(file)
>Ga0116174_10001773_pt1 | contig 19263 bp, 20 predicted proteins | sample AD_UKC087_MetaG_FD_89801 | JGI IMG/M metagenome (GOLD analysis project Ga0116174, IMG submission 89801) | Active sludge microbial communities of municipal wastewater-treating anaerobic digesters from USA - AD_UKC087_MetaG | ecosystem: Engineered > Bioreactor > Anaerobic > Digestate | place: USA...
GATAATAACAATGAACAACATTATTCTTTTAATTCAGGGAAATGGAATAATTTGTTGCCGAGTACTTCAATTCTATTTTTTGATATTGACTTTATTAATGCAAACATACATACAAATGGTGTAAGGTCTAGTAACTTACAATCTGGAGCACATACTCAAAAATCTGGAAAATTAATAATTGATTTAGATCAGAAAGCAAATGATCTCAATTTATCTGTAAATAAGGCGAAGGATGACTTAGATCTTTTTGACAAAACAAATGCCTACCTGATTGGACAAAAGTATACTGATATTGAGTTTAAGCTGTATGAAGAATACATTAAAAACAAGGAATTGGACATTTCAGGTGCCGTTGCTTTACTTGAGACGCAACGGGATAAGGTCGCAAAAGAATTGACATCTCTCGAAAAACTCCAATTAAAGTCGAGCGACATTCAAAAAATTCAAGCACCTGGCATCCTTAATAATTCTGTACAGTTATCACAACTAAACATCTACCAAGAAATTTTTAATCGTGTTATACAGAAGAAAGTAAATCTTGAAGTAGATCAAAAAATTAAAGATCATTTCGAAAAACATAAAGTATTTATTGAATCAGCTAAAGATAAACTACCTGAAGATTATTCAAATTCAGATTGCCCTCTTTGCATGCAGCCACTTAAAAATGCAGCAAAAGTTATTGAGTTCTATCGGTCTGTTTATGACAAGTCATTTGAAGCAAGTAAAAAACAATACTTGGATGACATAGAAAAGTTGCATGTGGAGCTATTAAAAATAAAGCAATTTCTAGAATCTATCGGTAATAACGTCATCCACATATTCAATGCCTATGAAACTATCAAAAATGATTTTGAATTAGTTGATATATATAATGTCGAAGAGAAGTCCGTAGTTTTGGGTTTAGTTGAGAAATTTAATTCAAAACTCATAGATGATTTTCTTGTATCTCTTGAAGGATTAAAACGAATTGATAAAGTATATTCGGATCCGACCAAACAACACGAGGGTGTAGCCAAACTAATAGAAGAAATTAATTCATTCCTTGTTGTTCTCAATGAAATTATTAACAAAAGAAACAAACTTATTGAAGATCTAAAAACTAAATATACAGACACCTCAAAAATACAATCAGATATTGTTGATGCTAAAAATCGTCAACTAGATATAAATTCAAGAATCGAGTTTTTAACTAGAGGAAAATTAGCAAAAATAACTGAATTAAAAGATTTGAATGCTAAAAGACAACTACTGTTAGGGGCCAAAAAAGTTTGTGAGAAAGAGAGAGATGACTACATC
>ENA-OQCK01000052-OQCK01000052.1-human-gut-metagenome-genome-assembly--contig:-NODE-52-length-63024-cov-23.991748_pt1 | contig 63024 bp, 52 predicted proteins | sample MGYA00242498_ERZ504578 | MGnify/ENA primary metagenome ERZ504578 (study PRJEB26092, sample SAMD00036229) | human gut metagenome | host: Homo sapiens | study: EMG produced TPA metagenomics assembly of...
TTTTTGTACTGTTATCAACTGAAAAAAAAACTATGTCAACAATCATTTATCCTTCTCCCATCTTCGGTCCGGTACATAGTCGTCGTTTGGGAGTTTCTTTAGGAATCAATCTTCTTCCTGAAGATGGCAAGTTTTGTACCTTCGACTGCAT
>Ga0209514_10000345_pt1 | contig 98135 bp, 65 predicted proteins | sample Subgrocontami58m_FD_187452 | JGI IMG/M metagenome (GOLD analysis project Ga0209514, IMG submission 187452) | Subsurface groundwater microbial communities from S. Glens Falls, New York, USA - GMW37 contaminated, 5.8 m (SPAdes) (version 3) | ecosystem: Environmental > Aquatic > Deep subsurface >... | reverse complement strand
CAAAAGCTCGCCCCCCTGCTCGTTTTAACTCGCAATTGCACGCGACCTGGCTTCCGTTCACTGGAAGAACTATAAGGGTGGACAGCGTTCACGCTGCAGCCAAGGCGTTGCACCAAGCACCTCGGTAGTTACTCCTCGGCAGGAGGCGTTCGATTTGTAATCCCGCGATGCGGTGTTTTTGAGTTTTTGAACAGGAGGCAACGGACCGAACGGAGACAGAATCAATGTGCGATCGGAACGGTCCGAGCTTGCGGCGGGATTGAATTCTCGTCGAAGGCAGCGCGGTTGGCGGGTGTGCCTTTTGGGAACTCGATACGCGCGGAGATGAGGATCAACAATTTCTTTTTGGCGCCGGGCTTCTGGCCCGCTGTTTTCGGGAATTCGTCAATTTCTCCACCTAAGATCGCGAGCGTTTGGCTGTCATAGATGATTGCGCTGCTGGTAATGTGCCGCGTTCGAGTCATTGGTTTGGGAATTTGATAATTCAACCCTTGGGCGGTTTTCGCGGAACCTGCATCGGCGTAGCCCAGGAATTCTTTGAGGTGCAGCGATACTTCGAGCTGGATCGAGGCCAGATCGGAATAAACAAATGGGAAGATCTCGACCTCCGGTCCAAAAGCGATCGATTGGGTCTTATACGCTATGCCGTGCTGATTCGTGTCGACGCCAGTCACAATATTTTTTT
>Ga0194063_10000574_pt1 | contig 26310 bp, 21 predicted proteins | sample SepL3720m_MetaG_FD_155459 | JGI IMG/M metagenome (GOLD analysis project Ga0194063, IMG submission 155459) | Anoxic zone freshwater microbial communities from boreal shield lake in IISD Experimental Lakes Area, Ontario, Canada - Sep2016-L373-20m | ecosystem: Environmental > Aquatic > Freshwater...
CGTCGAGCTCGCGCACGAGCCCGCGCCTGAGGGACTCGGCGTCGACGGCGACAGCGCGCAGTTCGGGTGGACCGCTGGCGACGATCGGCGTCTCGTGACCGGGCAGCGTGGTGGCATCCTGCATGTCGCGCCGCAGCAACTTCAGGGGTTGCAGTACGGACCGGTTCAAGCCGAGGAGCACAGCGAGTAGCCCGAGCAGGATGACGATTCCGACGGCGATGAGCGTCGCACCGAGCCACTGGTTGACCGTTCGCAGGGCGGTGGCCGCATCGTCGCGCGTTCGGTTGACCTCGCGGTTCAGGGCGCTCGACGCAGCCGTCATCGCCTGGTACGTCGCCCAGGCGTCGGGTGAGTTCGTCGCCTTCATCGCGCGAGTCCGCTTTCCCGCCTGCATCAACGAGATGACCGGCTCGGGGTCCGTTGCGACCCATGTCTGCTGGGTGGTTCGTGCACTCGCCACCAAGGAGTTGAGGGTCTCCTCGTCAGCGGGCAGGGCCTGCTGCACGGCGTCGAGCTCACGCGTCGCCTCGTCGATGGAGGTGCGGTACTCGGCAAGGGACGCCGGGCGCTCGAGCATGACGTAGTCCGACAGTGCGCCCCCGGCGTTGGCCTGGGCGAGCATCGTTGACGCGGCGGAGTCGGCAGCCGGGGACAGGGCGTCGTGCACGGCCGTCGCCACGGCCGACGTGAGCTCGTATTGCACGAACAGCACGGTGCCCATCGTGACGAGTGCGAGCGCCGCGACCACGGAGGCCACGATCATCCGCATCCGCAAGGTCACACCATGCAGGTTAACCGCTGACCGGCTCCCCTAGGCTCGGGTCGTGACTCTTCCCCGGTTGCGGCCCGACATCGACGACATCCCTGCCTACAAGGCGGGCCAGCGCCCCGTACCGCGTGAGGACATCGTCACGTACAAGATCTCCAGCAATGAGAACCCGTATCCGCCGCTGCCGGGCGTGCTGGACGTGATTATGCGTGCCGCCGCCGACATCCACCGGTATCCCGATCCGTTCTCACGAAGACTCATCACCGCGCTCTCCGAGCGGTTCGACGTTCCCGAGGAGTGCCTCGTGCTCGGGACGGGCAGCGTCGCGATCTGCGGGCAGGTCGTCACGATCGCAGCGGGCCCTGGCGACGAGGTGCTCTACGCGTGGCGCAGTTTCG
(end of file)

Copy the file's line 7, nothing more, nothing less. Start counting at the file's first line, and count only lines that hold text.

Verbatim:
>Ga0194063_10000574_pt1 | contig 26310 bp, 21 predicted proteins | sample SepL3720m_MetaG_FD_155459 | JGI IMG/M metagenome (GOLD analysis project Ga0194063, IMG submission 155459) | Anoxic zone freshwater microbial communities from boreal shield lake in IISD Experimental Lakes Area, Ontario, Canada - Sep2016-L373-20m | ecosystem: Environmental > Aquatic > Freshwater...